Friday, December 8, 2017

Tumble and Blue by Cassie Beasley | A Book Review

Tumble and Blue by Cassie Beasley | A Book Review by iamnotabookworm!

I signed up for this book because the title is so cute. Like always, it's the title that gets us first, right? Then the blurb was interesting enough, so I went ahead and signed up for this on Netgalley.

Tumble and Blue sounded like a cute love story to me. But it's not really a love story. It's more of friendship and finding or forging your own path. Tumble and Blue in this story are teenagers who are both very unfortunate because they are unlucky in some things in life. And it's not just any luck but it's actually a curse handed down from their ancestors.

This story reminded me of the story--Gone South by Robert McCammon which is also set in a bayou or near a swamp. Like McCammon's story, there is also a mysterious aspect in this story and it's a golden alligator. And like the "Bright Girl in Gone South" in McCammon's, the gator has a magical power to change the destiny and life of the person who seek its help. The main characters were also both a boy and a girl, except in McCammon's they were adults and their problems were far darker than Tumble and Blue's were. Also, I think McCammon's was a lot darker and sadder in tone and in the whole aspect of the story. This one is for Young Adults and is light and funny at most.

I was fascinated by the different lucks and curses the members of Blue's family have. It's interesting. Some are really not so extraordinary and some are just so funny. Others were more serious and even life-threatening. Blue's curse, if you look at it, in the whole scheme of things, is actually a bit serious. Imagine never ever going to experience how to win, even in the most mundane of games like Scrabble, though I like Scrabble, it's not nonsense at all. Or ever win in any sport event or any school contest which is part of every student and teenager's life. It's so sad to contemplate and I do feel sorry for Blue, more so, because of his selfish father. Thanks the book Gods, he is so adorable that all this just happens to be so cute and not really to be taken seriously, if I were in the same age bracket. I wouldn't mind him not winning anything, I would gladly be his friend. I would try to win some for him, if that's the case.

Tumble on the other hand is a similar story yet I find her curse not really a curse at all. At her young age, she doesn't need to save the world. And the fact that her heart, just want to rescue and help everyone, is just big enough. I think, she doesn't need to worry about saving anyone at all. Let the adults, the firemen, and all other rescue teams do it. That's why I think, Blue's concern is more serious than hers. And I do understand where she's coming from. I know where she got this notion and strong urge to save the whole world. It's guilt. Accurately, survivor's guilt which is more psychological rather than rooted back to the curse. And it's not her fault if she survived, because knowing her kind heart, I think she would have done the saving if she had a choice in it.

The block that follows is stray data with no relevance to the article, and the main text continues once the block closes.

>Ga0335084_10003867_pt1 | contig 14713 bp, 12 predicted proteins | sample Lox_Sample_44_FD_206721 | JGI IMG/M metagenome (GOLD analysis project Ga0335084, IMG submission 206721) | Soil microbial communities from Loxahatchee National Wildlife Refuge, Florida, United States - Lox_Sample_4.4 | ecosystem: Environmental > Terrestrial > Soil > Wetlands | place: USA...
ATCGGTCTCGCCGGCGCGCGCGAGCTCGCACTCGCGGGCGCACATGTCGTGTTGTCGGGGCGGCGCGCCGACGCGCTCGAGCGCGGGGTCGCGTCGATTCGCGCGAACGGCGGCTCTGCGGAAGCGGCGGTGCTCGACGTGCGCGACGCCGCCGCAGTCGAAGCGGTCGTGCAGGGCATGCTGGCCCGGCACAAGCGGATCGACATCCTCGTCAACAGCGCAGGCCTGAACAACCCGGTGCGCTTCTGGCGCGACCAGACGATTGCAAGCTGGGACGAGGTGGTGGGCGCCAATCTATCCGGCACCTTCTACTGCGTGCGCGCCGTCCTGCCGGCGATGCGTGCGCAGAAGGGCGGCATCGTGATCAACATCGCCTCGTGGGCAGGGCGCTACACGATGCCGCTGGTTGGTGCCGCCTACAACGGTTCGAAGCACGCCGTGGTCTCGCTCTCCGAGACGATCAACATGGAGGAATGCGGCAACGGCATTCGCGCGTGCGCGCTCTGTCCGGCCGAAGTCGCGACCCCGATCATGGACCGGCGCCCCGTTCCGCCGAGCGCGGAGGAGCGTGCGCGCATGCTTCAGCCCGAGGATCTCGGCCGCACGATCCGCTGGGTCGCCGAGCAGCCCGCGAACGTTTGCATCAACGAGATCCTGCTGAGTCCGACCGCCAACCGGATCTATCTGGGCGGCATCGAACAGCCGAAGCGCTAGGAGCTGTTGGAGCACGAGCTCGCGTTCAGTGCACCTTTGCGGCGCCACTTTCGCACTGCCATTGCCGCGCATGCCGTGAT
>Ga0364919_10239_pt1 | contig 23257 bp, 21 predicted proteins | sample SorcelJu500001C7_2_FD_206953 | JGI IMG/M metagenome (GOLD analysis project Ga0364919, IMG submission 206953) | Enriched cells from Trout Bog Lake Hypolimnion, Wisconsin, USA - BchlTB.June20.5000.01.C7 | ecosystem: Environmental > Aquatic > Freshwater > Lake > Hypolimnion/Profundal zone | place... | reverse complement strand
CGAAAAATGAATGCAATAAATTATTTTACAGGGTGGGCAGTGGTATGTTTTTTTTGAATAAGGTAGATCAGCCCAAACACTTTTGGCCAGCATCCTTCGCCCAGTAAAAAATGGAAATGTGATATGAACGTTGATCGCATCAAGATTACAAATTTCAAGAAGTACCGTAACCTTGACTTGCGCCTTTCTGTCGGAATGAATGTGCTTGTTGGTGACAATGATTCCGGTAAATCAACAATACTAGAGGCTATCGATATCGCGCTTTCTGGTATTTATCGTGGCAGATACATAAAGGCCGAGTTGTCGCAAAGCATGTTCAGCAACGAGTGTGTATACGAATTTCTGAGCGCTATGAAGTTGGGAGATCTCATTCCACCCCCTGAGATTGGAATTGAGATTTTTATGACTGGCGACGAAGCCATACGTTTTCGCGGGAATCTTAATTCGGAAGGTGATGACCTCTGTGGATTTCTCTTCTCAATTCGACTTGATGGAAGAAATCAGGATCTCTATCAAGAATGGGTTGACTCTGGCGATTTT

When these two combined forces and ended up finding comfort and genuine friendship in each other, it felt like their concerns about the curses were not that earth-shattering after all. With them together, they didn't need to feel like they were unlucky or lacking. They were enough for each other. And in the best of friendships, you don't need to have magical powers or special abilities to find loyalty, you only need to be honest and genuine. Show your true self, including all the bad, and the scars. If someone's only friends with you because of the benefits, then that's not friendship at all but taking advantage.

I enjoyed this story and it's just right that these two found the strength within to prove to the world that they are not their curses. These two proved that they can change what was supposed to be a destined unfortunate life. They have moved on from what everyone calls their main imperfection and even turned it around. Tumble saved someone which she thought she could never do. She is after all a hero, in her own way. Then Blue won. He was the first to reach the golden gator. He won, even if he was supposedly destined to never win in his whole lifetime. They twisted their fates and made an even better one for themselves.

What I like about the story is the one about Tumble hero-worshipping this celebrity who made people think he is a real-life superhero, when in truth he's not. But I forgive Tumble because what drove her was her desperation and at her young age, she needed someone to look up to. It's just unfortunate because she did not see right through that person. Good thing, she eventually found out that he was not worthy of any praise or emulation or anything at all.

I give the book 4/5 gators. This is a story of the underdogs. The story is a reminder that we can be more than what people expect us to be; that we can prove people wrong; that we are more than what our inheritance, family, and everything else that we are; that we can be different from what people see our family, we can be better, stronger, and kinder. We can be everything we dream of and we should not let the world and people limit us, shape us, or box us, or stop us. This is an inspiring story especially for teenagers who are in the stage of confusion and they feel like they are pulled from all directions. This tells us to just listen to our hearts and let's not conform to what the world forces us to be. Let us be what we dream and not because of what people tell us what we can't be.

Another curiosity of the human imagination--this idea that you can un-break something. Piece the fragments of shell together and put the egg back in its nest if you like. What's inside will never fly.
- Cassie Beasley, Tumble and Blue -

Thank you, Netgalley and Cassie Beasley for the copy.

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